We receive hidden messages all the time. It’s as if society has a rule book that is so pervasive that no-one needs to read it. Most everyone knows the rules. You only have to slightly step out of line at a social event for alarmed or disapproving faces to let you know that you’ve broken with convention or overstepped a mark.
I don’t think these social rules just serve to help us behave ‘correctly’ in high society. Decades, centuries even, of tradition and expectations shape how we think about ourselves and each other. It’s a changing world, however, and some of those traditions need to change with it. Some rules need to be rewritten.
That’s why this series of blog posts has focused on the myths involving women and their money. I’ve taken several of the most persistent and powerful myths and broken them down, one by one.
This is now the last post in this series; however, it’s probably the most important as it highlights just how damaging some conventional thoughts about women can be. As a professional woman who chose a career in the male dominated field of finance, I enjoy helping women realize that they are every bit, and sometimes, more, savvy with money as men.
Research Says Women Don’t Understand Money So It Must Be True…?
Unfortunately, data suggests that women don’t understand money. But, let’s dig deeper.
Annamaria Lusardi is an Italian economist working in the field of financial literacy. For twenty years, she conducted research by asking subjects all over the world about their understanding of three financial concepts. She asked just three questions about three topics: inflation, diversification and compound interest. Approximately four out of every ten men understood the concepts, double the amount of women who did.
So, we can assume then that women just don’t understand money, right? Wrong! The answers don’t tell the whole story.
The researchers realized that women were choosing ‘don’t know’ as an option far more often than men. When the ‘don’t know’ option was removed, there was a significant increase in the correct answers from women. So it’s not that women didn’t know as much as men; they believed that they didn’t know. Take away that option, they dig deep and find the answers.
Do Women Lack Confidence In Their Own Abilities?
We’ve seen in a previous post that women aren’t generally perceived as being as confident as men. So is that what we are seeing here? Are we seeing a lack of self-belief and women underestimating themselves and their capabilities? Possibly. And it may well be that women’s confidence just looks different than a man’s.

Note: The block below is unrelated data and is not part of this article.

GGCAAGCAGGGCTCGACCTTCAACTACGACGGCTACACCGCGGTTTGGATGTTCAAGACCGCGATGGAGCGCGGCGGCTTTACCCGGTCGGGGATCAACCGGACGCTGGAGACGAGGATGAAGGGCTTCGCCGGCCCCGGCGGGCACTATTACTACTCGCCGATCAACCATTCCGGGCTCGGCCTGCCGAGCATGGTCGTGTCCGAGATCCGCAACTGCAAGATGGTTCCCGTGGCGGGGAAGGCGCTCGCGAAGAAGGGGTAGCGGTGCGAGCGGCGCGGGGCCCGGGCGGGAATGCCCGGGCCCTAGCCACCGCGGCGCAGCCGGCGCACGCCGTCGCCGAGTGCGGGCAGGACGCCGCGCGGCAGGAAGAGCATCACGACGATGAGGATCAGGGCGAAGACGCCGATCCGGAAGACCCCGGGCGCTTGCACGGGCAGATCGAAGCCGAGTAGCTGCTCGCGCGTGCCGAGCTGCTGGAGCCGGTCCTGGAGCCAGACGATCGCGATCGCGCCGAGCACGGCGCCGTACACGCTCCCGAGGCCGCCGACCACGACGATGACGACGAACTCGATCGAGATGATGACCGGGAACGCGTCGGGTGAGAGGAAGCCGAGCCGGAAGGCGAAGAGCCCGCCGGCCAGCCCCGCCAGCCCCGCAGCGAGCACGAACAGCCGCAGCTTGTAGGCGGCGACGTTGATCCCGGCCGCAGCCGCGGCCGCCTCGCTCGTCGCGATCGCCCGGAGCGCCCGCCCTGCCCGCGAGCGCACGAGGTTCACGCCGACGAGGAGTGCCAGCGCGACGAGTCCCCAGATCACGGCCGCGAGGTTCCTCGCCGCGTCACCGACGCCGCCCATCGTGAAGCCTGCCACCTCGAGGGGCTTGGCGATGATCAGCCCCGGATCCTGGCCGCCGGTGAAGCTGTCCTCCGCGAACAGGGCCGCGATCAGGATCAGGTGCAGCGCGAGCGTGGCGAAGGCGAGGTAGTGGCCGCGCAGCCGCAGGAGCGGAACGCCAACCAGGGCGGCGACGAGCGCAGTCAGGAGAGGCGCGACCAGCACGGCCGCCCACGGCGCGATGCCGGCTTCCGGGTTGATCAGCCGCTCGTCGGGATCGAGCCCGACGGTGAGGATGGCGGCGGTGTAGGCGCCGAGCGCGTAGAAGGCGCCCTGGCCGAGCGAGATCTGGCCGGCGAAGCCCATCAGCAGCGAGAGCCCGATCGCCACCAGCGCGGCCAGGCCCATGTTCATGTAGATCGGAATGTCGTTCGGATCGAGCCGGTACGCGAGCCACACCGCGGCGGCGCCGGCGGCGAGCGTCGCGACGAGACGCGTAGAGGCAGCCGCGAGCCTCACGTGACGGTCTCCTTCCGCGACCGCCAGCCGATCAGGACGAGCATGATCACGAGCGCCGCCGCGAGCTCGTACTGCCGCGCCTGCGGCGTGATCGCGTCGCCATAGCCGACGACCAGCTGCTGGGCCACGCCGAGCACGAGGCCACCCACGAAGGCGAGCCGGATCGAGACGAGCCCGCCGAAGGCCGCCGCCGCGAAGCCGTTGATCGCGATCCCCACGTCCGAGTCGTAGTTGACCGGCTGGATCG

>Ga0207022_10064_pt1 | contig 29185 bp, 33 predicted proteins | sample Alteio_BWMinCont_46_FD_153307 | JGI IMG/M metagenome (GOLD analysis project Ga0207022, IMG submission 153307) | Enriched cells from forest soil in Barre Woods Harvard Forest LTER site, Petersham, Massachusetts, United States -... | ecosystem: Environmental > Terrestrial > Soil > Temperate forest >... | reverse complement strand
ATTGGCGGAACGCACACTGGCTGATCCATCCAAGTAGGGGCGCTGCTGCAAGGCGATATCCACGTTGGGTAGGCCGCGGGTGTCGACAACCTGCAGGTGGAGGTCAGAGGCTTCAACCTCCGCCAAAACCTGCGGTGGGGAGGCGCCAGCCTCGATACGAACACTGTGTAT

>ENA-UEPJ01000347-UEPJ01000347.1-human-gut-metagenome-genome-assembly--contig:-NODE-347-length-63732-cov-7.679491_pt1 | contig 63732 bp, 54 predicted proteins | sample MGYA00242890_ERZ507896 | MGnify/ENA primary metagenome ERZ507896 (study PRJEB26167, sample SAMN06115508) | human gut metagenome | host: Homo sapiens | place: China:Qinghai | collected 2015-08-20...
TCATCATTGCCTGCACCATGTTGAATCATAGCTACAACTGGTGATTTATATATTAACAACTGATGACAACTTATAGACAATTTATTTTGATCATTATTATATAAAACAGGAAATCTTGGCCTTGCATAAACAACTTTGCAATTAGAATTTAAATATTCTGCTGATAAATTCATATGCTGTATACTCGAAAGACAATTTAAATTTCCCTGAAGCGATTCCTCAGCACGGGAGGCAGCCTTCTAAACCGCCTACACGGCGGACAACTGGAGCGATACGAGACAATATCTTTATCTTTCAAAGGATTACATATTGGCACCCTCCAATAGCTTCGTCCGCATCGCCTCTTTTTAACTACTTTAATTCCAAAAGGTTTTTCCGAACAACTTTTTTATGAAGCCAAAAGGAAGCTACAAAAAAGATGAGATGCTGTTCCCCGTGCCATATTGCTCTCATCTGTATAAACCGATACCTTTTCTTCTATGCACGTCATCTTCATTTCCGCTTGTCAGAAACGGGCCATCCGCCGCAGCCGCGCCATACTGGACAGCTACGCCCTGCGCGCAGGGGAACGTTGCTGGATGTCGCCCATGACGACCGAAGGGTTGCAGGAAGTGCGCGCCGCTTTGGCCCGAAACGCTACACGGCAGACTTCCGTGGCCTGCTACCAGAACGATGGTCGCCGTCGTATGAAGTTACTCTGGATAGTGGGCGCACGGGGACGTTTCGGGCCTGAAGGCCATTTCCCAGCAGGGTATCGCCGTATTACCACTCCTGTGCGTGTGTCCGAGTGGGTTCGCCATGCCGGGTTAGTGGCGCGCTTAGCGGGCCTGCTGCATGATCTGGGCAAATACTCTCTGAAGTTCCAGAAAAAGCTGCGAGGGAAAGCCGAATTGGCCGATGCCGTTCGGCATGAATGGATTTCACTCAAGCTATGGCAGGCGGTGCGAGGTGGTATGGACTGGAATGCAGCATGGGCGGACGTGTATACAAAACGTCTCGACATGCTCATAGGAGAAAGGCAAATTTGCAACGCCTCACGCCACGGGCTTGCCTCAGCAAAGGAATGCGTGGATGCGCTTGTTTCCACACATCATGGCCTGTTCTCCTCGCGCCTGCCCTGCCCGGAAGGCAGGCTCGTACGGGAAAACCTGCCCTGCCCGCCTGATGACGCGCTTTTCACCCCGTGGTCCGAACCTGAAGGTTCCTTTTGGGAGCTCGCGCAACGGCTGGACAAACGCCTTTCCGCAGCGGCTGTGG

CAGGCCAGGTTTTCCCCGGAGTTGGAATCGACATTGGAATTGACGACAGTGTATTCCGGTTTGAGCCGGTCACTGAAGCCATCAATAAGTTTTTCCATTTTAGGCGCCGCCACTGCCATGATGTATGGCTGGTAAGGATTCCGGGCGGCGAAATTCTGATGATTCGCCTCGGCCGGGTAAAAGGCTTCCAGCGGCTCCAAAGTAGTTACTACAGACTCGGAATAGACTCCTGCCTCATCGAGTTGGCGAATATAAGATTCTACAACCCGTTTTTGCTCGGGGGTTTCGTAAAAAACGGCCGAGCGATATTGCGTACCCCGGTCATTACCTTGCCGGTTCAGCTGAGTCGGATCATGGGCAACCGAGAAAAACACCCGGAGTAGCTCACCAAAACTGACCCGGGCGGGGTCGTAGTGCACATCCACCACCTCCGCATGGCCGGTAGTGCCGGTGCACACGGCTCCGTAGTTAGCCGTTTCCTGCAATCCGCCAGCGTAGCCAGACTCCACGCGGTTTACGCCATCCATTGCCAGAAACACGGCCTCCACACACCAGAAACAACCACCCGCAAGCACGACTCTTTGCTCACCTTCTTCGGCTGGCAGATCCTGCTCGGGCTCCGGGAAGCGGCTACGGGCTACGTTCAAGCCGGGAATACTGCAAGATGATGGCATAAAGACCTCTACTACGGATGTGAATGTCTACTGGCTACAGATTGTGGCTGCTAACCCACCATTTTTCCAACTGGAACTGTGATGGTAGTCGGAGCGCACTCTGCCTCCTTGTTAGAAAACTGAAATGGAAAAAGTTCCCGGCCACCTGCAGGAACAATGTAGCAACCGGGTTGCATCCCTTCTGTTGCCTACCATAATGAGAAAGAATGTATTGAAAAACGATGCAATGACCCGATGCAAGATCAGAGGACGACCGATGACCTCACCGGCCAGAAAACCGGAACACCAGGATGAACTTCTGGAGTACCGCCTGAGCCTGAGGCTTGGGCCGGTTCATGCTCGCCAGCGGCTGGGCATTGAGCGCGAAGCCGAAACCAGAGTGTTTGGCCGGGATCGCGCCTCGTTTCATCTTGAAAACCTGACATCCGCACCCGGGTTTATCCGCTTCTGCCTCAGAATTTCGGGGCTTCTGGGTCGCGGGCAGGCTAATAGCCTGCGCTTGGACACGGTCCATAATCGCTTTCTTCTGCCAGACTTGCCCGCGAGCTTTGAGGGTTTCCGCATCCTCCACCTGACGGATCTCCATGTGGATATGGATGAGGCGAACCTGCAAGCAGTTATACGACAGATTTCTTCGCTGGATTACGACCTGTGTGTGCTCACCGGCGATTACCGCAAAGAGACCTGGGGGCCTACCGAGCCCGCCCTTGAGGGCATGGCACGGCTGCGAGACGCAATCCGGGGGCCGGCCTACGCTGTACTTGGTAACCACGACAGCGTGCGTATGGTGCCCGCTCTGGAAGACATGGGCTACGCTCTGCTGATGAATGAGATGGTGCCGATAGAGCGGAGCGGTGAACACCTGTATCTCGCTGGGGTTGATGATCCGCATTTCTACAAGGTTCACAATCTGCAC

Women are often seen, especially in the financial world, of being afraid of taking bold decisions and acting quickly. This is amplified in the investment world, where women make fewer trading transactions and are perceived to take fewer risks. But actually, with investments especially, women seek to fully inform themselves before making any big decisions (and it pays off). With their knowledge comes their confidence.
So maybe in these studies women are doing as they tend to do elsewhere; seeking the bigger picture, not already assuming they are right, scanning the horizons for all the information they need. And that’s exactly what I see when a woman comes to see me as a financial advisor.
Does a Woman Need More Help Than a Man?
So along with the idea that women don’t understand money is the complicit agreement that women need more help to understand their finances. Wrong again. They don’t need more help at all, but they invite it.
Science suggests that women prefer to work collaboratively, gaining more from teamwork and knowing they will benefit from others’ advice. Men, on the other hand, prefer to work individually, and competitively. Women are not scared to admit that they may have gaps in their knowledge, and are eager to learn and gain more confidence.
And I see this all the time in my work. I see incredibly capable women who know they need guidance. They want to learn and to benefit from understanding why we are doing what we are doing.
However, they do not want to be patronized or treated as if their thoughts and feelings about money don’t matter. They reach out to me so that they will feel understood while at the same time making smart financial decisions that bring them peace of mind and a less stressful life.
Traditionally, women did not have the same access to finance and financial services as men.
However, women are much more independent now and control the majority of wealth in this country. Women are proving that the idea that they don’t understand money is just another myth to be discarded.
Take Control of YOUR Financial World
Women make fantastic investors. Women, generally speaking, make excellent financial decisions. And they seek out the answers before they act on incomplete information.
Most of my clients come to me later in their life, after they’ve gone through a big life change – maybe a divorce, a death of a spouse, or a significant change in circumstances where they know they want to make the most of their resources.
They may be feeling particularly vulnerable and they are searching for an advisor they can trust to guide them through the next phases of their lives–someone who can advocate for them and help them make sense of their new situation.
It is humbling to me to be that expert, and it is rewarding to help my women grow and become more confident in their ability to move forward and to make the right decisions for themselves.
If you need more guidance to make sure that you can make the financial decisions and choices that are right for you, please do get in touch and schedule an appointment. We may be a great fit for each other!